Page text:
Improving animal-to-human translation using literature


Animal experiments in Europe are subject to strict legal regulations that require an ethical assessment, including a harm-benefit analysis. This means that medical research involving the use of animals can only be ethically defended if the results of these tests contribute to the well-being of humans or animals. For human pharmaceutical development, we are thus interested in the correspondence between results from animal and human studies.

Our preceding scoping review has shown that this correspondence varies from 0 per cent to 100 per cent, but we have not yet been able to reliably determine which factors predict successful translation. Thus, we continue this work, with multiple projects, in the AI-aided Knowledge Discovery Lab. There, we compare animal-to-human correspondence for specific (groups of) treatments and specific tests, and further analyse factors which may contribute to successful translation, all using data available from literature.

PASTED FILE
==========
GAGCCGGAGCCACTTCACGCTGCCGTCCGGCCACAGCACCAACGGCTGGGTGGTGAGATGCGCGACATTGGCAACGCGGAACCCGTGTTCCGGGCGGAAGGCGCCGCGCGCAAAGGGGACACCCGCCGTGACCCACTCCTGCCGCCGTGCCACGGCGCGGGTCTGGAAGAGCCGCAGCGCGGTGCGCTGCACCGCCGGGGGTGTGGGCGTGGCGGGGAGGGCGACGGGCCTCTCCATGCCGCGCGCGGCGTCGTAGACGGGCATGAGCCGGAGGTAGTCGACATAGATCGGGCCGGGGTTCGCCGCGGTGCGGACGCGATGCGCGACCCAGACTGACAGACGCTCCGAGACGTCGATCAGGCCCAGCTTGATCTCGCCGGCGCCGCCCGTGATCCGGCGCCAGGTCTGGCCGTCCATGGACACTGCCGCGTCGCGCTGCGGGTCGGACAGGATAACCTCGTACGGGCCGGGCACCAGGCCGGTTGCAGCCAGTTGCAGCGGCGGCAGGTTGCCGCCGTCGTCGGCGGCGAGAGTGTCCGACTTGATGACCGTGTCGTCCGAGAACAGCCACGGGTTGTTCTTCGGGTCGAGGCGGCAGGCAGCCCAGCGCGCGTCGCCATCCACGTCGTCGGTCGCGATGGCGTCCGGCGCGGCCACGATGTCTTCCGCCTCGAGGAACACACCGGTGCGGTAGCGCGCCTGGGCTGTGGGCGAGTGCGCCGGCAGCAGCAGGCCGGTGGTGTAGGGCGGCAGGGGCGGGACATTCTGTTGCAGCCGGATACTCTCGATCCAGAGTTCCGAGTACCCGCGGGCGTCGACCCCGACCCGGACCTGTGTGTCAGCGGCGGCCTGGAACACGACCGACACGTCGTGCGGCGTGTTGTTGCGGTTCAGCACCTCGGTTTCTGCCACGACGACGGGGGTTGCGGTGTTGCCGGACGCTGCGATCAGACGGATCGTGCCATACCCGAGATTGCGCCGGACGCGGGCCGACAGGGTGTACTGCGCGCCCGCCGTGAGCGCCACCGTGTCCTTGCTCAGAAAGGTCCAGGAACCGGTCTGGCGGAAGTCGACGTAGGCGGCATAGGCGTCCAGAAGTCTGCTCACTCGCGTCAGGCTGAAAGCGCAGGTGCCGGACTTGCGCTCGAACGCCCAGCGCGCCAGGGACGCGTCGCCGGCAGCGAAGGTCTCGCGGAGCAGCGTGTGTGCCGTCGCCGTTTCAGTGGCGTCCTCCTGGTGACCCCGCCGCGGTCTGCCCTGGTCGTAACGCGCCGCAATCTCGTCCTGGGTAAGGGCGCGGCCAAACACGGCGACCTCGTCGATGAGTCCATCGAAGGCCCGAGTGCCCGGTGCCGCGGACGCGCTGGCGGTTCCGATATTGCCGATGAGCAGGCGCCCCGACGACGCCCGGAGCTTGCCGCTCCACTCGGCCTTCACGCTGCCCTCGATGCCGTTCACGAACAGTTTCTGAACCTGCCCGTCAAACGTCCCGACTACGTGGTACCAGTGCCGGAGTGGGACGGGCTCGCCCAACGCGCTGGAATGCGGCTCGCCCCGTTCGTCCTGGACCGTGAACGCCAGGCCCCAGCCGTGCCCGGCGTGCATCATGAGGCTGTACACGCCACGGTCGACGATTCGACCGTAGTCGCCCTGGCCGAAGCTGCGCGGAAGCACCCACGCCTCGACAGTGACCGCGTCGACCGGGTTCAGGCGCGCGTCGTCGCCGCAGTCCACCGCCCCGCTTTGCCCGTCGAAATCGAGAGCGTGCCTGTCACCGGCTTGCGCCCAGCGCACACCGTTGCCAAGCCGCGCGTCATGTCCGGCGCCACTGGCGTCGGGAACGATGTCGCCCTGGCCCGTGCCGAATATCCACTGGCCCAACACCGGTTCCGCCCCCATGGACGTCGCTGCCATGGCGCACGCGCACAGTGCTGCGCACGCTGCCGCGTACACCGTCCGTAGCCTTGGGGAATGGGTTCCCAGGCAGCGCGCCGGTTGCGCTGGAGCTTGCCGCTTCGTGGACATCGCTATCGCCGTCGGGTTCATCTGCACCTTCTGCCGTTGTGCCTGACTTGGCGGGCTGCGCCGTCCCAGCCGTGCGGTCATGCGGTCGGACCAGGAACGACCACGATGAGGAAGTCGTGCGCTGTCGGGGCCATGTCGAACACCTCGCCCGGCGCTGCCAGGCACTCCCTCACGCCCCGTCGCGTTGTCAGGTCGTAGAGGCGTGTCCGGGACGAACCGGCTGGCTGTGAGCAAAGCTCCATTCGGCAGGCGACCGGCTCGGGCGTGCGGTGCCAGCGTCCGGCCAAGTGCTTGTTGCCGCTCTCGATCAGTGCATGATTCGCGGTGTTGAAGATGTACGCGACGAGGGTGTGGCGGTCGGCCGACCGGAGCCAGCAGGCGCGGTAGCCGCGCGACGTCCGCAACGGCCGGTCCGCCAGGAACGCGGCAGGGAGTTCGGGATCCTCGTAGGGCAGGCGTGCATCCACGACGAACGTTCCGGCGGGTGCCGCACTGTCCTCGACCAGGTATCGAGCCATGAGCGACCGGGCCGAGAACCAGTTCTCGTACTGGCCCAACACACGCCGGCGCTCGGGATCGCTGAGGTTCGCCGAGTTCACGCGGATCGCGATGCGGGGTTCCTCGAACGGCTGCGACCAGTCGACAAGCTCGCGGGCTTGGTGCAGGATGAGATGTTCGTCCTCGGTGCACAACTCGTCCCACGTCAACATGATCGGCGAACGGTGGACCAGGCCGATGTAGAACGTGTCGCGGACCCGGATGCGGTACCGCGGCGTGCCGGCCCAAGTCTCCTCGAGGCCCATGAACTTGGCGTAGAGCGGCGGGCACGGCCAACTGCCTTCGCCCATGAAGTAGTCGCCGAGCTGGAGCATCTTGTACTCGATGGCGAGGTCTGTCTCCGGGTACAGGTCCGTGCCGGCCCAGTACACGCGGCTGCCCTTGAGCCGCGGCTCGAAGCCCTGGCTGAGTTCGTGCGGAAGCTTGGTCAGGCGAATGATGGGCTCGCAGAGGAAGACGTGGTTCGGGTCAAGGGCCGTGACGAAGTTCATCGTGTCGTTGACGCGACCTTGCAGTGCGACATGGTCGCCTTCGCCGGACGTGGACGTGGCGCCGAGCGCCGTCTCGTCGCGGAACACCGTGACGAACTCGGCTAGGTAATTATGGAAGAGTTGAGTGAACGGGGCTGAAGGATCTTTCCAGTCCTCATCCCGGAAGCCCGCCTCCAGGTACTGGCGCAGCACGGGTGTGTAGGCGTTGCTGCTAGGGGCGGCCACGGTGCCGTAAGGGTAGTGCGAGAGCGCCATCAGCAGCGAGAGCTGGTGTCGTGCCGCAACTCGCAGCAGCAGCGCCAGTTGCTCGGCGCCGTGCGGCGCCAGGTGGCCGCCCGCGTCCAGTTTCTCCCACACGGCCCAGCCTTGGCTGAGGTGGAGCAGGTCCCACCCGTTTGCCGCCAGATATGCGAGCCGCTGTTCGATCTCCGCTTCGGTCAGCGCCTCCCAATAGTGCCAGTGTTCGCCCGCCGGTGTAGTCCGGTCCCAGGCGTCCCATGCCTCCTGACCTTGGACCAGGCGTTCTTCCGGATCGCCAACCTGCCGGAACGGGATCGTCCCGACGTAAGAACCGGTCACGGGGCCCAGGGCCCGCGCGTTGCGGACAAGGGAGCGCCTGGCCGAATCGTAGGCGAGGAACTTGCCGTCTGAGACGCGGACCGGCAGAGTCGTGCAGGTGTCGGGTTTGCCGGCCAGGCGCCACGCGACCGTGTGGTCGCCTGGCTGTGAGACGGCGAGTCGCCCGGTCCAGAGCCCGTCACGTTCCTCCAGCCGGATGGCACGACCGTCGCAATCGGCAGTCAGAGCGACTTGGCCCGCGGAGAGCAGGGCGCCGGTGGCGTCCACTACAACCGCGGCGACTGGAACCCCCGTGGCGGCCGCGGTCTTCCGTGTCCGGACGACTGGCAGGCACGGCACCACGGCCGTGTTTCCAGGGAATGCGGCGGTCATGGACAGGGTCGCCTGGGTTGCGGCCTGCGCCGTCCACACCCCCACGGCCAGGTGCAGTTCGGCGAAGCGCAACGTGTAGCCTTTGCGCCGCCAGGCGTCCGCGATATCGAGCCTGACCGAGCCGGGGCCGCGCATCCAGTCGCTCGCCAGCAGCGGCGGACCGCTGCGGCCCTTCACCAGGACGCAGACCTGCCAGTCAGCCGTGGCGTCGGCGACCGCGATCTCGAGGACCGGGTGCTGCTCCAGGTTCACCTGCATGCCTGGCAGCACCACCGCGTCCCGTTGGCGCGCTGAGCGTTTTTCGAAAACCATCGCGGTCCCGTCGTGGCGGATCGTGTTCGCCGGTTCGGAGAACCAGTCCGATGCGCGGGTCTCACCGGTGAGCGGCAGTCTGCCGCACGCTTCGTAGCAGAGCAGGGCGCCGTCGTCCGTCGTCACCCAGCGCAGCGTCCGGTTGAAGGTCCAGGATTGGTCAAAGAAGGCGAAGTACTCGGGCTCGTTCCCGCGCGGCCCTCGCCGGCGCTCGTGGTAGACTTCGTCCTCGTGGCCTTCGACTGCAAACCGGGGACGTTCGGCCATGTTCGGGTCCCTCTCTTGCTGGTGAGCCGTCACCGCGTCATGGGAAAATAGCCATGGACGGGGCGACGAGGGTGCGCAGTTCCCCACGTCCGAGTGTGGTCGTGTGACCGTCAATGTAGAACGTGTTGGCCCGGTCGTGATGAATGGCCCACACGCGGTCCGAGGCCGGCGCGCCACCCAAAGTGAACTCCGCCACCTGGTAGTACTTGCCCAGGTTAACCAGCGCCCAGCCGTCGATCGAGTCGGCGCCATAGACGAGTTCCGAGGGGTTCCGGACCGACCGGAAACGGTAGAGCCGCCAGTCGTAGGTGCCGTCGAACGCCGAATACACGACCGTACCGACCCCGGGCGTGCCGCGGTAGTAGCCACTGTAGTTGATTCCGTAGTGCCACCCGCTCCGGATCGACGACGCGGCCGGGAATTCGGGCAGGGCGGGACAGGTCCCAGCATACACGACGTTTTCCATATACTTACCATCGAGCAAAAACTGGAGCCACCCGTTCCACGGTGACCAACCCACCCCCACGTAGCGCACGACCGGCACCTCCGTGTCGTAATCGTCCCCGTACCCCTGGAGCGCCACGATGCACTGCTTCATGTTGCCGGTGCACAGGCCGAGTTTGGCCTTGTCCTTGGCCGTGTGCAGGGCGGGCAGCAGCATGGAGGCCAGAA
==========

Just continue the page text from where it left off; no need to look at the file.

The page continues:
Disease-preventing vaccines
One of our first studies using ASreview will assess the animal-to-human correspondence for disease-preventing vaccines, which has not yet been analysed (the preceding scoping review focussed on pharmacological treatments). This project consists of an umbrella scoping review, funded by ZonMWs more knowledge with fewer animals scheme. In it, we will summarise the evidence of studies analysing this correspondence at the meta-meta level. Because of the large body of available literature, screening for this review will be automated. Part of the literature will be screened manually, to ensure accuracy and as the basis for simulation studies to optimise efficiency. The full protocol for this systematic review will soon be available on the International prospective register of systematic reviews.

The type of data we collect in these projects can not only be used to improve animal-to-human translation, but also as a basis for the development of alternatives to animal testing; alternative (in vitro or in silico) tests should be at least as predictive as the currently used animal models.

People involved